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BioShock Infinite


I can't think of BioShock without thinking of Walt Disney. Aside from Andrew Ryan sporting the same haircut and moustache as the famous animator, both were perfectionist visionaries who would do whatever it took to create their own paradise. One built an underwater city, while the other was in the process of doing the same in a Florida swamp before he died. Disney may not have lived to see his dream come to fruition, but he at least left behind a hell of an amusement park, whereas Andrew Ryan's legacy was a rotting tomb at the bottom of the sea.

It's only fitting then that Irrational Games' follow up, BioShock Infinite, bears a resemblance to the Magic Kingdom. Its floating city of Columbia's quaint architecture is comprised of cobblestone roads, well groomed grass and pastel storefronts bringing to mind Main Street U.S.A., while the giant manors floating in the clouds resemble a cross between the Haunted Mansion and Snow White's castle.

The cultural and political turmoil that defined BioShock has returned - this time focusing on pompous nationalism, workers rights, and scientific pursuits of this alternate early 20th century - but whereas before the allegories and setting were thrust into the foreground, BioShock Infinite uses them as a backdrop for a character driven story.

"We've always been successful about immersing people in a space," BioShock creator Ken Levine says. "Now we want to immerse them in a relationship."

Before unveiling a new 15 minute hands-off demo at the Viceroy hotel in Los Angeles, Levine sets the stage: the player assumes the role of former Pinkerton agent Booker Dewitt, a man with a troubled past and gambling debts. He's given an offer he can't refuse by a mysterious benefactor who tasks him with flying to the floating city of Columbia and bringing a girl named Elizabeth back to New York.

Sky islands. I like to call them 'skylands.'

Columbia was something of a travelling American emissary, a means of presenting its power unto the rest of the world. After it was involved in an international incident involving the destruction of a city in China during the Boxer rebellion, it seceded from the United States and became its own sovereign nation. Complicating matters, Elizabeth has mysterious powers and has been held prisoner in a tower since she was five years old.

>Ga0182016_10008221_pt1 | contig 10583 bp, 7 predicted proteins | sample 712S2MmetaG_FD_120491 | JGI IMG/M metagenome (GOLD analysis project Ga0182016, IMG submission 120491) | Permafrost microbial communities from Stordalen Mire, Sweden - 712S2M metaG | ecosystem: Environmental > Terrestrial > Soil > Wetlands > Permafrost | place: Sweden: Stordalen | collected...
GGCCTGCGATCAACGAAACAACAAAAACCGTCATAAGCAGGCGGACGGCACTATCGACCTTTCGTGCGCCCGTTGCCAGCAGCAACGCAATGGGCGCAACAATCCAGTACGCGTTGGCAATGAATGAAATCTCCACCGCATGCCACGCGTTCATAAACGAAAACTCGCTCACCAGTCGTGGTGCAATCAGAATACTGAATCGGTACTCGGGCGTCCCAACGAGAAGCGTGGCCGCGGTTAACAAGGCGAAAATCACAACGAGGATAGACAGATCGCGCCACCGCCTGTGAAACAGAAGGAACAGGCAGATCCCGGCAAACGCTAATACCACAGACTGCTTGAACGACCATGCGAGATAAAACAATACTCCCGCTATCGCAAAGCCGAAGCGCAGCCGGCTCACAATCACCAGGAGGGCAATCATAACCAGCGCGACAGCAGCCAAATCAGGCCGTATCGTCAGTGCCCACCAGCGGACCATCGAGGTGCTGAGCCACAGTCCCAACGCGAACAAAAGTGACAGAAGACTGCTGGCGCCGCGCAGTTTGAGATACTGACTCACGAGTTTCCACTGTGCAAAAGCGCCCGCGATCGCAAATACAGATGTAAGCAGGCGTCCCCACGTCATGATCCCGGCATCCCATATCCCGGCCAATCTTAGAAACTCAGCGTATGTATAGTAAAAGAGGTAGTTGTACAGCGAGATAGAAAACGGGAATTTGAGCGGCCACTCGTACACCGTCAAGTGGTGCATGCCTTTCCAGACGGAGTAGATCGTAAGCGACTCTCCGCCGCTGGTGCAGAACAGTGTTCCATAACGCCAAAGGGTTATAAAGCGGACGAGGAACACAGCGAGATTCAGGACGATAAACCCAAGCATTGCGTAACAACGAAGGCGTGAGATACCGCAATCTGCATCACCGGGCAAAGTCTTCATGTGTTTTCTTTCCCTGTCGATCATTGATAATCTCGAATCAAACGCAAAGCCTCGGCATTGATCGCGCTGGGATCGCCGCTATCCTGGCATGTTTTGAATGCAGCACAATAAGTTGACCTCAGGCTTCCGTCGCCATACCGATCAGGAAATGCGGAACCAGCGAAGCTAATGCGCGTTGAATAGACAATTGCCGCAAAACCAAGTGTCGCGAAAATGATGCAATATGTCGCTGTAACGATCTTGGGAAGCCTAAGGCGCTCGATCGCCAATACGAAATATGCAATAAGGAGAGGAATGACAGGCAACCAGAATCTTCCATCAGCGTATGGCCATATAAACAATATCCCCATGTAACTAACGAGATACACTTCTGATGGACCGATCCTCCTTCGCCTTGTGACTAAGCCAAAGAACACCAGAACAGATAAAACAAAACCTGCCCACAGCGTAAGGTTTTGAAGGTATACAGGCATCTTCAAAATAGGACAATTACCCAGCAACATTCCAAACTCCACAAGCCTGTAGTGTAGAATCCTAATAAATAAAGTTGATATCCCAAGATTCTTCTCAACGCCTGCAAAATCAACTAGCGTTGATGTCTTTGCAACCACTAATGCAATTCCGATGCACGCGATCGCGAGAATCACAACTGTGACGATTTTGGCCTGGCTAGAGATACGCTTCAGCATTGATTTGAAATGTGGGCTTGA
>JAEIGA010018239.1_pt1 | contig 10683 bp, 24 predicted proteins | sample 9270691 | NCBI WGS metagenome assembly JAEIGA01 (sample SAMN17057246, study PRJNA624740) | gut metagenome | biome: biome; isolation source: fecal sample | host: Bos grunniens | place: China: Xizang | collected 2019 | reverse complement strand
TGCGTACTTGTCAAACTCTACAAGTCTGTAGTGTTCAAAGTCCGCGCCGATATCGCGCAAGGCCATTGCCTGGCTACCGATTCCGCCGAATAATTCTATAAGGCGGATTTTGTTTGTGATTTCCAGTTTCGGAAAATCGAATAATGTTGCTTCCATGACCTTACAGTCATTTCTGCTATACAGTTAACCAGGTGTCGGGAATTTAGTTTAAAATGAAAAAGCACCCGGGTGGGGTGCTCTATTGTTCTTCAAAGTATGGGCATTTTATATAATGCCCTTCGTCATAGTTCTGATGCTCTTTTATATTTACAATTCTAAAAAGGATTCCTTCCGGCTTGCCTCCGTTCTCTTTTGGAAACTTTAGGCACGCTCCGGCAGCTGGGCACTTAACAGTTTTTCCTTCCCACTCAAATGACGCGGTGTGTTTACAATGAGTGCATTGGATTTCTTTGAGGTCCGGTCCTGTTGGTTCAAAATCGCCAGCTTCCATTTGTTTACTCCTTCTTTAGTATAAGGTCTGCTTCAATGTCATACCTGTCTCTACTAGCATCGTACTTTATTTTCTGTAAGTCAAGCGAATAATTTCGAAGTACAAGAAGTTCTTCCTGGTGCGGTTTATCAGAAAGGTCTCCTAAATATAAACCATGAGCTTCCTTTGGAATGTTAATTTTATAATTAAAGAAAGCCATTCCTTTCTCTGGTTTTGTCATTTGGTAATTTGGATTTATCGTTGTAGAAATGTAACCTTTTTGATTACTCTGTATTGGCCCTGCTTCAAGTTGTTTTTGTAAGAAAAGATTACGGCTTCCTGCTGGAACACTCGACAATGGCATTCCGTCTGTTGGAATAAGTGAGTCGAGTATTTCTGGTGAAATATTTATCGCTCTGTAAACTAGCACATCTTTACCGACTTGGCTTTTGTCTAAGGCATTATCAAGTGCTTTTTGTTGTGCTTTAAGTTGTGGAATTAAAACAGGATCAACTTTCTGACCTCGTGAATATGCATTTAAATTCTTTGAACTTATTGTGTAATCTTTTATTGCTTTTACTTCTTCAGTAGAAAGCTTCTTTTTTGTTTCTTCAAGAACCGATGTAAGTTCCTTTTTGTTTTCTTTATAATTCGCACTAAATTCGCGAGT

As luck would have it she's also the key to a civil war within Columbia. The Founders, a group of ultra-nationalist religious fundamentalists, want her to stay in the tower, while the internationalist anarchist movement, Vox Populi, want her dead. Busting her out instigates the war, and places you firmly at its centre.

The demo begins with DeWitt and Elizabeth setting off in search of a man named Z.H. Comstock. He's the leader of the Founders, and the only person that can help Elizabeth control her powers.

BioShock Infinite's focus on characters is apparent from the off. DeWitt and Elizabeth enter the Columbia Flag Company, a touristy storefront. Filled with American flags and nationalist memorabilia, Elizabeth playfully throws on a Lincoln mask and begins to recite the Gettysburg Address. While her childlike naiveté kicks in (she mistakes cheap trinkets for solid gold) Dewitt is preoccupied with looting more practical things like cash, a pistol, and a Bucking Broncos Vigor, this iteration's equivalent to plasmids.

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About the Author
Jeffrey Matulef avatar

Jeffrey Matulef


Jeffrey Matulef is the best-dressed man in 1984.

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